It’s recently occurred to me that the current debate over a fiduciary standard for financial advisors has been focused on only half of the issue: Advisor behavior. The other side to this gilded coin is the behavior of the clients. I’m not talking here about “disclosure” or “investor education.” Disclosure is a red herring that’s clearly failed because financial consumers predictably don’t know enough to understand the implications of what they are told; and anyone who thinks they can know enough to not need a financial advisor in the modern world deserves exactly what they’ll end up with–a lot less than they should have.
But this does bring us to the real point: The vast majority of financial consumers have shown time and again that they don’t value financial advice enough to pay for it. So they get their advice “for free” from a broker or agent who is getting paid (one way or another) by the sellers of the financial products they recommend. The financial services industry then contributes to this delusion by spending billions telling people how great this free “advice” is. Sooner or later, in the immortal words of Claude Raines, we’re all “shocked, shocked” to find out that some of this “advice” wasn’t in the clients’ best interest. Duh!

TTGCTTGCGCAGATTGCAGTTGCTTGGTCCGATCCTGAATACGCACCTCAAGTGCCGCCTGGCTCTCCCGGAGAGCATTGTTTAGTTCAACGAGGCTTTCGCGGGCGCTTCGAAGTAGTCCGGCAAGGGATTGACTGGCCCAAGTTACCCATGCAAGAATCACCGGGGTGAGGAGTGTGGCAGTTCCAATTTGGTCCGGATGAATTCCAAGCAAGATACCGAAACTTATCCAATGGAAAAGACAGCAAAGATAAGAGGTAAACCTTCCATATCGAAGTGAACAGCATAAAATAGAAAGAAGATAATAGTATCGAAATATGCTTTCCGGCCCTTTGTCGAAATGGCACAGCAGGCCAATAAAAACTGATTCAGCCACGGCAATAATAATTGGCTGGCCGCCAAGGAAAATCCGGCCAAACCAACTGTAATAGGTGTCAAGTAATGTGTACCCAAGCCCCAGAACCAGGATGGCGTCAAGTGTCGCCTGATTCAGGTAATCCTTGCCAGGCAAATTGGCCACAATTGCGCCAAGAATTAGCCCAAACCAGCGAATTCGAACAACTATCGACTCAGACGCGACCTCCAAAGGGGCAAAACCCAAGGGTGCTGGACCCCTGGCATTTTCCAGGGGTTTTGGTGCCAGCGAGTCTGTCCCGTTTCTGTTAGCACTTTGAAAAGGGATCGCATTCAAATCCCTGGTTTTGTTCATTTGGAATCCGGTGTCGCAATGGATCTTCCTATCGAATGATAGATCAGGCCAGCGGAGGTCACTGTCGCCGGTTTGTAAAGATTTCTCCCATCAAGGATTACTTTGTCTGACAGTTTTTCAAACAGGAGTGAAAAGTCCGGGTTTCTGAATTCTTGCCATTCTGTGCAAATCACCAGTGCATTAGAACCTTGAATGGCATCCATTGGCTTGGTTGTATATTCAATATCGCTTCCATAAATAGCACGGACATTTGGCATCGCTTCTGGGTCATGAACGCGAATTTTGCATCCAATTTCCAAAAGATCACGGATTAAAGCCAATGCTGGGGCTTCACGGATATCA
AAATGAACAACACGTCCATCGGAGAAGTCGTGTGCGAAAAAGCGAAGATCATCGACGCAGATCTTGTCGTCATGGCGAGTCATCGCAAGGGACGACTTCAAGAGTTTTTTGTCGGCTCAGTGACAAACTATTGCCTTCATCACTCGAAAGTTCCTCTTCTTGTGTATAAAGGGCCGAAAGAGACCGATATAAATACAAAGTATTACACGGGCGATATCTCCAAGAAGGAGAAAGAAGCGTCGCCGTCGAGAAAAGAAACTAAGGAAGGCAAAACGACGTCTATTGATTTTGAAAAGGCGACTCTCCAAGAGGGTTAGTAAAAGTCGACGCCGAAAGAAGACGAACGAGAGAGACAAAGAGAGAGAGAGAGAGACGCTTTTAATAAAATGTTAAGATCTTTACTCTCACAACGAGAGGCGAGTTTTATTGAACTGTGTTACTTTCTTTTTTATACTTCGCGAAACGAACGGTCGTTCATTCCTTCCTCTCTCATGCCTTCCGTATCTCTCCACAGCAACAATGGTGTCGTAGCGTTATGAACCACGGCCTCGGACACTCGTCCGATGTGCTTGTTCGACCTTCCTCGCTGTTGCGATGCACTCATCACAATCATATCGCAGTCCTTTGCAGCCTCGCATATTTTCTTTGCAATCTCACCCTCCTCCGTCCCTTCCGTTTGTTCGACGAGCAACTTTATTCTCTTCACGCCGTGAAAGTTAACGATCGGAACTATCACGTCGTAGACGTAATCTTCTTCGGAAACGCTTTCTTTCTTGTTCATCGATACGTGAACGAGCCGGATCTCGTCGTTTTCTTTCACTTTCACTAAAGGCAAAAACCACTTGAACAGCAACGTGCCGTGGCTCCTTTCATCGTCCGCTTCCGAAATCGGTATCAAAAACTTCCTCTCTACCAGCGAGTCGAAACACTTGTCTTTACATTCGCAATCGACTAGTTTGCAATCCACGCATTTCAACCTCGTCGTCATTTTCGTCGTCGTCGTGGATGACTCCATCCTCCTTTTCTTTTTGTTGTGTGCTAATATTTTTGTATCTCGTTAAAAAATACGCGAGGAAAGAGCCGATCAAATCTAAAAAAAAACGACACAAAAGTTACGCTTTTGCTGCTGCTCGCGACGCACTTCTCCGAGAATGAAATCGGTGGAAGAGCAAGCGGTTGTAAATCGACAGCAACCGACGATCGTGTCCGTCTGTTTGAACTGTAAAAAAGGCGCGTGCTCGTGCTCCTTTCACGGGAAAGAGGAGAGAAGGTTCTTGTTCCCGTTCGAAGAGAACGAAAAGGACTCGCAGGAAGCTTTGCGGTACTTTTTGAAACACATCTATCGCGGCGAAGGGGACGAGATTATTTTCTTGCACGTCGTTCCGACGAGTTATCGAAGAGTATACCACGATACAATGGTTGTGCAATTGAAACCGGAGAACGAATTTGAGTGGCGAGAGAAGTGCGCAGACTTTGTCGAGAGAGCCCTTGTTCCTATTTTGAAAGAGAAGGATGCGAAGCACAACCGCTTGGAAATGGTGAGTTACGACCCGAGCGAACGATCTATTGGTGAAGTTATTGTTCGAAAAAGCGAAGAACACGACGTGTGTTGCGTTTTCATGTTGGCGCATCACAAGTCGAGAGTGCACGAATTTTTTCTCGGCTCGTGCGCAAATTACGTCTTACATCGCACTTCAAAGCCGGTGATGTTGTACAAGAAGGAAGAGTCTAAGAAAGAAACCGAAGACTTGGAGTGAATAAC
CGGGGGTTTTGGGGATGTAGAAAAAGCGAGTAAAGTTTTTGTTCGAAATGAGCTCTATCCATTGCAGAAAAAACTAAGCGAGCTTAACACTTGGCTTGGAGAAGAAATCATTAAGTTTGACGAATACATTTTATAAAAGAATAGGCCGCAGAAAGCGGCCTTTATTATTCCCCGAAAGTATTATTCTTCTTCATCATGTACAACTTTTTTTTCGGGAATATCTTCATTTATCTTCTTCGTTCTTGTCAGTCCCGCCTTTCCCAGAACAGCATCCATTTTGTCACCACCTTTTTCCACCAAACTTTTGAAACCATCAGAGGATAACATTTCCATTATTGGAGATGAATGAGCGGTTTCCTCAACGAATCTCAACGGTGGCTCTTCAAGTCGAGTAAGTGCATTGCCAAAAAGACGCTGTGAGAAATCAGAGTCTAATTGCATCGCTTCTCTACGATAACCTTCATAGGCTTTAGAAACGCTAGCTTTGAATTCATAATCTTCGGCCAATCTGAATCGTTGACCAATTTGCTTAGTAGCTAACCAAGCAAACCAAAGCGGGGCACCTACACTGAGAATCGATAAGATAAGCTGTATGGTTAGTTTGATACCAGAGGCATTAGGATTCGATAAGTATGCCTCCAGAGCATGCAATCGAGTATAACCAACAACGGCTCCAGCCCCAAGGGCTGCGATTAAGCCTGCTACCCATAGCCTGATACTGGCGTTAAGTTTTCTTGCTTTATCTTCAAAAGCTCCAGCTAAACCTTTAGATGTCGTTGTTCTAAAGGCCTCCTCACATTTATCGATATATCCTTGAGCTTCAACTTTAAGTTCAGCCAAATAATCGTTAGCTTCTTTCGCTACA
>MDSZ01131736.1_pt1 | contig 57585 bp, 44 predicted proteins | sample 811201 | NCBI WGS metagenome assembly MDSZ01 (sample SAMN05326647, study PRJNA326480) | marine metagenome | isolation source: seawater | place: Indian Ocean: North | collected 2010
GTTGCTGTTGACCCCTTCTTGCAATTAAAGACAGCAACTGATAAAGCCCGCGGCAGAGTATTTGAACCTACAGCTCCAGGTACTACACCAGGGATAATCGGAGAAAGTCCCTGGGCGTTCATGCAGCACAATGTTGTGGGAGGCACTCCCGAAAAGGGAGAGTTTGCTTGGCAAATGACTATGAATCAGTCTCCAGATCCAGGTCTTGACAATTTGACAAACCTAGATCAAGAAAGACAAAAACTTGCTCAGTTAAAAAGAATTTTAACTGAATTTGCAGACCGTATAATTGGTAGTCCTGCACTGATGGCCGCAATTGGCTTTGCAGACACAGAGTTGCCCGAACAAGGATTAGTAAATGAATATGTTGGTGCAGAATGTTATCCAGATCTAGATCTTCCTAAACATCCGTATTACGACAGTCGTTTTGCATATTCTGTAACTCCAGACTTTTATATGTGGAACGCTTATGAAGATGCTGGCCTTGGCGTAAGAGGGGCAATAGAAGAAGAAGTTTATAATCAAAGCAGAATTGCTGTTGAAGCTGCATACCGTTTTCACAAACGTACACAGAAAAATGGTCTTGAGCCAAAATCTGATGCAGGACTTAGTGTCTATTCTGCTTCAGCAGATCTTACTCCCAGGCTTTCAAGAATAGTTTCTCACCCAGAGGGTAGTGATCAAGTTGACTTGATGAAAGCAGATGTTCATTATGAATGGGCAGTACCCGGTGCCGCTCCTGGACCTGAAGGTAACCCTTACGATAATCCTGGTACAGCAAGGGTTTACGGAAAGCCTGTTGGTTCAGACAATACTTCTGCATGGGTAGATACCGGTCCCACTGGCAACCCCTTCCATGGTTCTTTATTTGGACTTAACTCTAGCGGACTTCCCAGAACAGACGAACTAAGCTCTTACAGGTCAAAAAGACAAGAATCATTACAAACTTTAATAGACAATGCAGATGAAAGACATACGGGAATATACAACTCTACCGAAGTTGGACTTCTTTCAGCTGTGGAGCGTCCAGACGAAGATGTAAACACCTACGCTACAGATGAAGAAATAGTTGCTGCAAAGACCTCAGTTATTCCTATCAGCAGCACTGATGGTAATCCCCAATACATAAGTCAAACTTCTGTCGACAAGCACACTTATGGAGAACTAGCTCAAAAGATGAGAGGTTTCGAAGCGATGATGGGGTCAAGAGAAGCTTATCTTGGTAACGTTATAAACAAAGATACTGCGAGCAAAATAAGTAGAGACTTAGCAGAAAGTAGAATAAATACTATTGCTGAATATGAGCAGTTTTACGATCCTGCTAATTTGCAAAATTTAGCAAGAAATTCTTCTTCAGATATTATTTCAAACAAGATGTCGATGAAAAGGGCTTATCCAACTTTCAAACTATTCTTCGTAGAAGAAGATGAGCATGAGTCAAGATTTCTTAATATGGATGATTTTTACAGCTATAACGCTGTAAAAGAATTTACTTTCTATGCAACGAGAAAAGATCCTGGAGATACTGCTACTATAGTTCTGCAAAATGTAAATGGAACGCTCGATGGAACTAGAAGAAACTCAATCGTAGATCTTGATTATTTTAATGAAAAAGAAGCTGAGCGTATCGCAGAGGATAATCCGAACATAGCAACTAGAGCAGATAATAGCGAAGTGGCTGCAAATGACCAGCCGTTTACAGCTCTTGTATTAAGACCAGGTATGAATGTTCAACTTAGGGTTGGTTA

It’s this pervasive belief in our society–that we can get something of value for free–that underlies the “problems” with financial advice that Washington is wrestling with. (We have the same problem with our news media: we all agree that democracy depends on “the people” getting accurate information, yet we expect to get our news for free on TV or radio or for a small fraction of its real cost in newspapers or cable.) This, of course, opens the door for the SIFMA and FINRA free-market argument: If that’s what people want–and they clearly do–who are we to tell them that they can’t have it?
I have to admit, it’s a persuasive argument, and one that most professions are wrestling with these days: Turbo Tax, online wills and contracts, alternative medicine and herbal healers all are attracting great demand, and caveat emptor on the folks that use them. What’s the answer? Should we actually force people to pay directly for fiduciary financial advice?